In early September, Republicans
feigned expressed outrage when California Democratic chief John Burton accused Paul Ryan of engaging in the “big lie,” a synonym for misinformation attributed, as Burton pointed out, to Nazi propagandist Joseph Goebbels. While more than one sober pundit noted that the “big lie” has entered the political dictionary despite its provenance, the Anti-Defamation League joined those calling on Burton to apologize:
We were dismayed by your recent comparison between statements made at the Republican National Convention and the Nazi propaganda put forth by Joseph Goebbels.
This comparison to Goebbels’ genocidal propaganda serves to trivialize the Holocaust and is deeply offensive to Jews and other survivors, as well as those Americans who fought valiantly against the Nazis in World War II.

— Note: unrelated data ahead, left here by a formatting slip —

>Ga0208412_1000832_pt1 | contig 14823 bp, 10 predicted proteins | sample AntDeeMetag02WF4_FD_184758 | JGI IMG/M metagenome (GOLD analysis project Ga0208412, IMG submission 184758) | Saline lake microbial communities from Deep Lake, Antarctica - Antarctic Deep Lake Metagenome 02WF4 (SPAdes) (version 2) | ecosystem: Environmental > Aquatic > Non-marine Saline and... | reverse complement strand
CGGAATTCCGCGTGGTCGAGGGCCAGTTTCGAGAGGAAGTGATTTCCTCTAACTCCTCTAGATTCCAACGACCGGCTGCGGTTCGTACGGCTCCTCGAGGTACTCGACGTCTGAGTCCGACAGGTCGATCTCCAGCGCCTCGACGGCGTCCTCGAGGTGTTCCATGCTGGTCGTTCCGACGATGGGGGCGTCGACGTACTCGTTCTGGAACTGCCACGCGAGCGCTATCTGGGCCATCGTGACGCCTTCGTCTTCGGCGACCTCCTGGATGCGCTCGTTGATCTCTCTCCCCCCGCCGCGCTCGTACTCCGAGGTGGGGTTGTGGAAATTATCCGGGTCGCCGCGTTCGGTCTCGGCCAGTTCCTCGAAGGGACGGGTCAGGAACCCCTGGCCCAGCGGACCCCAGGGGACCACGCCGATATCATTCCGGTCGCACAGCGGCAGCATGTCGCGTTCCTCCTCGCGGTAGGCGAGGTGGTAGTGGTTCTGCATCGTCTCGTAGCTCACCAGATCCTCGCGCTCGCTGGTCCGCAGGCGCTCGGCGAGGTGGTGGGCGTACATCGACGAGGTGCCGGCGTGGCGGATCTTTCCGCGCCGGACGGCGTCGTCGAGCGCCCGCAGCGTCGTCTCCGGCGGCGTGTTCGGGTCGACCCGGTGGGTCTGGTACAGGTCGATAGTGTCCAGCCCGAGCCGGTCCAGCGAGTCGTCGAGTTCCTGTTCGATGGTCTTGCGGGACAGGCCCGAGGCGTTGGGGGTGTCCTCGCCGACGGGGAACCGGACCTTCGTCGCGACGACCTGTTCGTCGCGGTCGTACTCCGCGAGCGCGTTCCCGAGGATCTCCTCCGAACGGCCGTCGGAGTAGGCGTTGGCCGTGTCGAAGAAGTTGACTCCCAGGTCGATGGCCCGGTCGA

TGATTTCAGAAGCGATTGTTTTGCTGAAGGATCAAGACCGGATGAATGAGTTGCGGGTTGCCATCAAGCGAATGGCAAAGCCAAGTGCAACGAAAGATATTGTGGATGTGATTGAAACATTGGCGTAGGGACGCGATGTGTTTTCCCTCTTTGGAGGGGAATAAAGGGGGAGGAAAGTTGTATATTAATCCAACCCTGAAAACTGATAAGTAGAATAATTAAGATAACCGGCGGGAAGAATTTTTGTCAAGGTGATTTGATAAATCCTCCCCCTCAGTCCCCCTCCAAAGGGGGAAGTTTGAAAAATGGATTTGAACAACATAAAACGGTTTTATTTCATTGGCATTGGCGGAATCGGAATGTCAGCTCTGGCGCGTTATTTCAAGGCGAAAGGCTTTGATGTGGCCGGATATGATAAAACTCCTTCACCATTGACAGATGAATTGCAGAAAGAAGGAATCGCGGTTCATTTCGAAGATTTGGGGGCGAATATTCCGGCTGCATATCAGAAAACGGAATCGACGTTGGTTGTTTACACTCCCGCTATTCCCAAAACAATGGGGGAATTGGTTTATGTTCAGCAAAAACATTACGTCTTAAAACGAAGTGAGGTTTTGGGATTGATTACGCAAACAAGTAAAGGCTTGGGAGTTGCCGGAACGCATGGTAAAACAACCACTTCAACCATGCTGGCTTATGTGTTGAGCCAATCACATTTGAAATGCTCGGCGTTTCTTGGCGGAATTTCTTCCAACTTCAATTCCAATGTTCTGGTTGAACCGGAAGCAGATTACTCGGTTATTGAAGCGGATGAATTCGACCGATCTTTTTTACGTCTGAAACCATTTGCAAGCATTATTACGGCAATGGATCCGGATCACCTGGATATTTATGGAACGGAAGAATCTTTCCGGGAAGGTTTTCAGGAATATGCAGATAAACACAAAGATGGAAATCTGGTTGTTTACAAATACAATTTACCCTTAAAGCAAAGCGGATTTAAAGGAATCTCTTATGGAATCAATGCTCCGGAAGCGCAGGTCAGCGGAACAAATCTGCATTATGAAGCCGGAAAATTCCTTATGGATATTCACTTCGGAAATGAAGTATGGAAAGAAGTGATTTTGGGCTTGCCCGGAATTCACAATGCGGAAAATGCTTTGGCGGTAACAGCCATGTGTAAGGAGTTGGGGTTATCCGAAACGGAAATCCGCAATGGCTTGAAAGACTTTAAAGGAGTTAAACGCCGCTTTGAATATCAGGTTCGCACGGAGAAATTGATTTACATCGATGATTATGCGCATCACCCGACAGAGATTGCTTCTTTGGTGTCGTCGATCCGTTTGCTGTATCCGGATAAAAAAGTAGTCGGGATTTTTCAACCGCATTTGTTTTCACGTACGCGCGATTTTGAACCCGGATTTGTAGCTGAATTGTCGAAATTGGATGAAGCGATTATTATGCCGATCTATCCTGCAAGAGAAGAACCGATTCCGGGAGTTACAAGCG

Not one hour ago I got a statement from the ADL calling on the media to do a better job at debunking the myth that a Jew was behind that noxious anti-Islam film. And I quote:
News organizations need to clearly correct the record so that this myth does not morph into another Big Lie blaming and scapegoating Israelis and Jews.”
So is using the “Big Lie” acceptable discourse or not? Or was Burton’s sin that he actually, and factually, attributed the quote to Goebbels?
Check the ADL archive and you find that they use the “Big Lie” to refer to “Israel and Apartheid,” Amiri Baraka’s 9/11 poem, and myths surrounding the “Israel Lobby.”
The ADL could argue that the “Big Lie” should only refer to anti-Jewish slander, but that’s splitting hairs, it seems to me.